The process of adopting overseas is arduous and expensive. After finding the agency and deciding on the place and age of the child, you must be fingerprinted by the Immigration and Naturalization Service (INS) and fill out an 1600A form that opens a file at the INS. Then you start what’s called a “home study.”

The home study—conducted by a licensed agency—is a state requirement that determines a parent’s financial and psychological fitness to adopt a child. It costs about $1,800. Once this has been completed and approved—about three months from start to finish—the INS passes on an approval letter to the country from which you are adopting. Agency fees are about $7,000 for a foreign adoption, and the country fees for eastern Europe run between $10,000 and $12,000. The one-week trip adds another $5,000 to the total, plus what my wife calls the “a la carte charges” such as the cost of translating your documents into a foreign language.

All told, this was going to be an expensive venture.

Our INS letter, sent to Moscow in July 2000, was good for one year. But in August we got some bad news: President Vladimir Putin stopped all international adoptions until new regulations could be put in place to safeguard the children. Our adoption ground to a halt. For how long, we could only guess.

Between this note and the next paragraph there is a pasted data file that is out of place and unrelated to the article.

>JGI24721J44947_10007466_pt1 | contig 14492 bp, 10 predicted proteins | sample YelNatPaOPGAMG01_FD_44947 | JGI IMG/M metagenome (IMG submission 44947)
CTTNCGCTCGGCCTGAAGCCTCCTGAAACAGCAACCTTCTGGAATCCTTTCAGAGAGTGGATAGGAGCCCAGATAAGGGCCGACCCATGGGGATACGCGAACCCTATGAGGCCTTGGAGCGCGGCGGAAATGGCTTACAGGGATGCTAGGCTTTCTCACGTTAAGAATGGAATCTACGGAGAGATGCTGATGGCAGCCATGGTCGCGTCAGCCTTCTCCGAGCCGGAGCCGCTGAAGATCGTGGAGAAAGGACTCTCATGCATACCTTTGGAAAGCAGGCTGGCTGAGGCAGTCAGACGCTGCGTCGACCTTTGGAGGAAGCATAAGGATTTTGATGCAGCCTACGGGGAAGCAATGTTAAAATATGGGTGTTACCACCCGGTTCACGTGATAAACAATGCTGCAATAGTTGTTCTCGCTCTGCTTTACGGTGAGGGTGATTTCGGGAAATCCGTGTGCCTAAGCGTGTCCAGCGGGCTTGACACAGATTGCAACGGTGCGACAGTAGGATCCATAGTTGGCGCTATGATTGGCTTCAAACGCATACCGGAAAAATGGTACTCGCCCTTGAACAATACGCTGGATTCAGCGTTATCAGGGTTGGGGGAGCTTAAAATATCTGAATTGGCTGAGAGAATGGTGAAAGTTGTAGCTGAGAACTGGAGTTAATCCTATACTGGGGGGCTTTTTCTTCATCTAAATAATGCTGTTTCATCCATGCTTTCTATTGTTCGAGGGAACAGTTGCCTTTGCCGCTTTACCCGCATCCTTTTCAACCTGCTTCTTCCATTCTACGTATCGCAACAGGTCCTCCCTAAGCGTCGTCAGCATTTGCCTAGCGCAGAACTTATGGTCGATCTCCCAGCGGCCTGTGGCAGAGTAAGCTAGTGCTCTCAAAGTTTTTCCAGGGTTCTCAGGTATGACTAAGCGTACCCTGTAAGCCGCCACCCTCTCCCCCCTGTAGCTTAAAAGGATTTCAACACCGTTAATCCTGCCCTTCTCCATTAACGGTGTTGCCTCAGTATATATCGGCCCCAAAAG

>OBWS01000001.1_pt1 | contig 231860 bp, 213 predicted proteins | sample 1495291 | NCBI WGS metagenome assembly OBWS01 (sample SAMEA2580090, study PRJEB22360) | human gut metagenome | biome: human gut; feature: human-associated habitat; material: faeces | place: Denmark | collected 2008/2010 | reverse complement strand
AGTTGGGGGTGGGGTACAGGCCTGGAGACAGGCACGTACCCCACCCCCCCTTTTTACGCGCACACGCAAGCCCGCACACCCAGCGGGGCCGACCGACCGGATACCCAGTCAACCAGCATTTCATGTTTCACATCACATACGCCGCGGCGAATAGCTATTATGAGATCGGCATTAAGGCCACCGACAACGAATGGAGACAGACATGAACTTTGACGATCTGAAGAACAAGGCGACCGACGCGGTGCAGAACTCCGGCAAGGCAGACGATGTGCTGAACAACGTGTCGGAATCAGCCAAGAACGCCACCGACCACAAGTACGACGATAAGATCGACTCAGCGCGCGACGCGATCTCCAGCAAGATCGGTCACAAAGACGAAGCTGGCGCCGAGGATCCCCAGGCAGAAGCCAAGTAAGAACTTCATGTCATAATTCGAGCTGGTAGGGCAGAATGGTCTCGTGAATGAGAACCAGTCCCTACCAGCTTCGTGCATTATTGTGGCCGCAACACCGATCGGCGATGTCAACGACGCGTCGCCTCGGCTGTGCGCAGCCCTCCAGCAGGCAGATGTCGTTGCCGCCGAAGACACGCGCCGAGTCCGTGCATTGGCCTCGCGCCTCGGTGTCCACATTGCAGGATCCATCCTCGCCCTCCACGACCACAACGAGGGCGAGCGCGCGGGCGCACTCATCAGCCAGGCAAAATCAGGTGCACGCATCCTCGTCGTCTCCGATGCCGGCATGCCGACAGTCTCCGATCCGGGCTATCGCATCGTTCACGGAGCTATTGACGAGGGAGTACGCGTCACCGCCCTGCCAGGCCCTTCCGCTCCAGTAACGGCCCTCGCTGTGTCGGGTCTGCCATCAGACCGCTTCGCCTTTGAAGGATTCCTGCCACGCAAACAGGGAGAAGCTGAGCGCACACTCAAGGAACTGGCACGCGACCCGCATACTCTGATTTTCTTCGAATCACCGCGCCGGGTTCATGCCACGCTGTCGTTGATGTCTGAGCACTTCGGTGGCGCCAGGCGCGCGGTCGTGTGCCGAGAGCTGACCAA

Cyprian

After hearing nothing from Russia for months, Jim Savely called to tell us about Cyprian, a four-year-old up for adoption in Romania. It was mid-November. If we said yes, we could have a child by March.

We really hadn’t planned on an older child; we’d been looking for a boy between one and two years old. From everything we’d read and heard, we knew that the younger the child, the less likely he was to have been hurt by his surroundings or lack of nutrition. And like everyone else, we knew the horror stories about Romanian orphanages.

But by then, Jim had a good feeling for us and for what we wanted. He assured us that Cyprian was in excellent health and was a perfect fit for the Hudson family. Pictures would follow, he promised.

In spite of our trust for Jim, we were skeptical. about our situation: We’d gone from considering an anonymous one-year-old boy in Russia to a specific four-year-old in Romania. It was all very sudden.

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That changed the next day when the photo arrived. We looked into the face of a smiling boy with remarkably big eyes—Omar Sharif eyes, I called them at the time. Cyprian radiated well-being. Nothing about him seemed beaten-down or deprived. He looked extraordinarily alive, and we couldn’t wait to get our arms around him. This was our boy, the one Hannah had been praying for. No doubt about it.

The trip was set for March. We painted Cyprian’s room blue and decorated it with an airplane motif—he’d be seeing a lot of airplanes on his trip to America. Showers were held; clothes and toys collected. Everything was ready when word arrived that there would be yet another delay: The Romanian legislature had changed the laws regarding adoption, and our legal papers had to be returned to the judge for another signature.

We waited again. The delay by the Russian government was disappointing, but we were glad the adoption procedures were being cleaned up and that the children would be safer as a result. But the delay by the Romanian legislature came as a blow. We kept looking at Cyprian’s picture, trying to imagine what he’d really be like. And was he safe and being taken care of?

We didn’t know.